Odd mineral first to be discovered in nature before being made in lab
L. Bindi et al/Scientific Reports 2016
Another “impossible” crystal has been found locked inside a Russian meteorite.
The specimen is a quasicrystal, a type of material that shatters the rules of crystallography by having an ordered — yet never-repeating — arrangement of atoms. The new find is only the third natural quasicrystal ever found and is the first discovered in nature before being synthesized in a lab, researchers report online December 8 in Scientific Reports.
All three natural quasicrystals came from the same meteorite, discovered in a far-flung region of eastern Russia (SN: 11/3/12, p. 24). University of Florence geologist Luca Bindi and colleagues found micrometers-wide bits of the new quasicrystal in a grain of the meteorite collected during a 2011 expedition to the site. Probing the quasicrystal with electrons showed that the mineral is composed of aluminum, copper and iron atoms arranged in a way that’s similar to the pentagon-based pattern on a soccer ball.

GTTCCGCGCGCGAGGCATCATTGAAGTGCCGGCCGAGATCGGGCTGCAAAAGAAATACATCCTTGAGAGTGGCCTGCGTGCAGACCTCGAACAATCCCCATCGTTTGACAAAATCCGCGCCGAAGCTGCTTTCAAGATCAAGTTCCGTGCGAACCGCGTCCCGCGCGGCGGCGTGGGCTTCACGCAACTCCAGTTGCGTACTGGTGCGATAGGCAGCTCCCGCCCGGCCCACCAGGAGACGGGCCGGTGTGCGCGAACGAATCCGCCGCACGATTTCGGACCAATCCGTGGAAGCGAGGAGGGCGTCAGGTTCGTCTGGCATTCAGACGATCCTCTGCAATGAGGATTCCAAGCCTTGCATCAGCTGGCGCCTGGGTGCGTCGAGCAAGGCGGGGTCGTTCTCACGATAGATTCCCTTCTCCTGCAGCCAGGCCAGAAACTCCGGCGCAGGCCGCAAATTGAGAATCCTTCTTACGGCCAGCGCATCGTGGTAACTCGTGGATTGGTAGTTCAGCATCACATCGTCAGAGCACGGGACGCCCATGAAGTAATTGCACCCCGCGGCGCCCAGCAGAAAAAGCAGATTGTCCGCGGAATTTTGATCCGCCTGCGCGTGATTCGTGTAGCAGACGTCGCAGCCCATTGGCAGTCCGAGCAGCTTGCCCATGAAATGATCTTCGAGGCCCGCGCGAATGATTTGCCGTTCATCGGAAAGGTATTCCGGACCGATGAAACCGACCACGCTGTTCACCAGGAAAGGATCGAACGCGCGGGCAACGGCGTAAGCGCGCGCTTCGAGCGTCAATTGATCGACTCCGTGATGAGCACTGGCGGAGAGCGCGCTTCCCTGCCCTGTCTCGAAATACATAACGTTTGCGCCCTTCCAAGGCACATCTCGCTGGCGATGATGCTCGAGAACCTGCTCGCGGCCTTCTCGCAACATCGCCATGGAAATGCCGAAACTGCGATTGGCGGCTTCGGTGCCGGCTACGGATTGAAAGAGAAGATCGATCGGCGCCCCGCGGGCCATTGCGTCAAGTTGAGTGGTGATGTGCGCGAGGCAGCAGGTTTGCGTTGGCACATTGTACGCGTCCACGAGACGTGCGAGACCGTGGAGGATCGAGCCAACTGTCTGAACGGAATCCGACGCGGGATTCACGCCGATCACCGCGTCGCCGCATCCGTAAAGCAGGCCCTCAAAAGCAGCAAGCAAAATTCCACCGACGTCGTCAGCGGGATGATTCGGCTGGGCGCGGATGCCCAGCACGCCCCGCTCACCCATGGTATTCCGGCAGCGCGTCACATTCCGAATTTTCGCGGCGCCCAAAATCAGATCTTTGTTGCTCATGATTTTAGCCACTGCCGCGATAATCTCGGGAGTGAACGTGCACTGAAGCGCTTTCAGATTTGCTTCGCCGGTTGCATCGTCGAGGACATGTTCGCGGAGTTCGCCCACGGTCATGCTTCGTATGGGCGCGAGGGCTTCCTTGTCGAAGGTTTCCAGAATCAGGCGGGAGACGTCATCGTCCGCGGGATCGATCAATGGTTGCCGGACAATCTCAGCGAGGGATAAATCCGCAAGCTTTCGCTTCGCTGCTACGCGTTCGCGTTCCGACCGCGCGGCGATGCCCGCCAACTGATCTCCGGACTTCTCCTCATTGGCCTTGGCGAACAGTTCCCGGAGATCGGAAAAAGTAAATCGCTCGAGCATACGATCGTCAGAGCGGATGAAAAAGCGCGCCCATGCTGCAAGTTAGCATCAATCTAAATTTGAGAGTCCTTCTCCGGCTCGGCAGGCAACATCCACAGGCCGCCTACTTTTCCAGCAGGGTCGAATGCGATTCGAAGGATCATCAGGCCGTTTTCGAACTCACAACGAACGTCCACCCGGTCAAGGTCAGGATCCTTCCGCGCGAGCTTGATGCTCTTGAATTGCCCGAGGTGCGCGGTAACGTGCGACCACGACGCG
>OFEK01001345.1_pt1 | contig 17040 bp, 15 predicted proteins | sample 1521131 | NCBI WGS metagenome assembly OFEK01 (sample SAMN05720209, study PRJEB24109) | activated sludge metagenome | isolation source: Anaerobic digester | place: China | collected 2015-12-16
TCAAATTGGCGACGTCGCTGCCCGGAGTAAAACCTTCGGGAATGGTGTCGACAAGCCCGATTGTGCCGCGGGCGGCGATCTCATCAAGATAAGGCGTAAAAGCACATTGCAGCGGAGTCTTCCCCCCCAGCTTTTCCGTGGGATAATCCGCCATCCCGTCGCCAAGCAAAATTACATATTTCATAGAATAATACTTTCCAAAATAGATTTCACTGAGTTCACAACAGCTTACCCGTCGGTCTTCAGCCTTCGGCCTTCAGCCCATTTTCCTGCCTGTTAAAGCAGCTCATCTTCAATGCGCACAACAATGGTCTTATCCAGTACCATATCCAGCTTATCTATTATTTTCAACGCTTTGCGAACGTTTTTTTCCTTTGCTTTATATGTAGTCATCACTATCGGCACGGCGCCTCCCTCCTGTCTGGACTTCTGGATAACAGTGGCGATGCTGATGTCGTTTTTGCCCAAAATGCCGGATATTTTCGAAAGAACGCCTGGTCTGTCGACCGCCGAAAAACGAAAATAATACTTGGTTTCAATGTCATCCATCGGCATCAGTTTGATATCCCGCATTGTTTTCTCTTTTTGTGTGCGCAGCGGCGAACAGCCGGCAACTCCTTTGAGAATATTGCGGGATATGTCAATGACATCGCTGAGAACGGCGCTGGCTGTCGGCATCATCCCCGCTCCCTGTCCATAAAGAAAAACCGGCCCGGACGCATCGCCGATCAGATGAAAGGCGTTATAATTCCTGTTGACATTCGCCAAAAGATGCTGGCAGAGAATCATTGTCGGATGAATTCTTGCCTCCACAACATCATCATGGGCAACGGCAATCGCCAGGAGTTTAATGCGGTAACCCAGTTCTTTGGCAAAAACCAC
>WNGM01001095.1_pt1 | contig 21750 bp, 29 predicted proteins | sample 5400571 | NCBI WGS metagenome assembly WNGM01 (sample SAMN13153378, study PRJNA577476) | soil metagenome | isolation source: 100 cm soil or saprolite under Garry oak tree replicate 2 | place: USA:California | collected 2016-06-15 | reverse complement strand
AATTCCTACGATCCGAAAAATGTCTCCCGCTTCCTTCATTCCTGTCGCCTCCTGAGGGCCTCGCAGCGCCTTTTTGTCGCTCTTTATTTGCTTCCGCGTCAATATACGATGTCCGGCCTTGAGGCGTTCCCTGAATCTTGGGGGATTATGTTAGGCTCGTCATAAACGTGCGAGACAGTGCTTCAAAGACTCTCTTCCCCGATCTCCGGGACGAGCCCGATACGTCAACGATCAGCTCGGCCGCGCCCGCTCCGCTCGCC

Like its siblings, the new quasicrystal formed before landing on Earth when a cosmic fender bender between two space rocks caused rapid melting and cooling under extreme pressures, the researchers propose. While natural quasicrystals remain rare, companies have tinkered with using lab-made versions in everything from electronics to frying pan coatings.
L. Bindi et al. Collisions in outer space produced an icosahedral phase in the Khatyrka meteorite never observed previously in the laboratory. Scientific Reports. Published online December 8, 2016. doi: 10.1038/srep38117.
T. Sumner. One of Earth’s missing minerals found locked inside meteorite. Science News Online, March 29, 2016.
T. Sumner. Earth's most abundant mineral finally has a name. Science News. Vol. 187, January 10, 2015, p. 4.
A. Yeager. Crystal-crystal contact makes quasicrystal. Science News Online, October 10, 2013.
N. Drake. Prospecting for quasicrystals. Science News. Vol. 182, November 3, 2012, p. 24.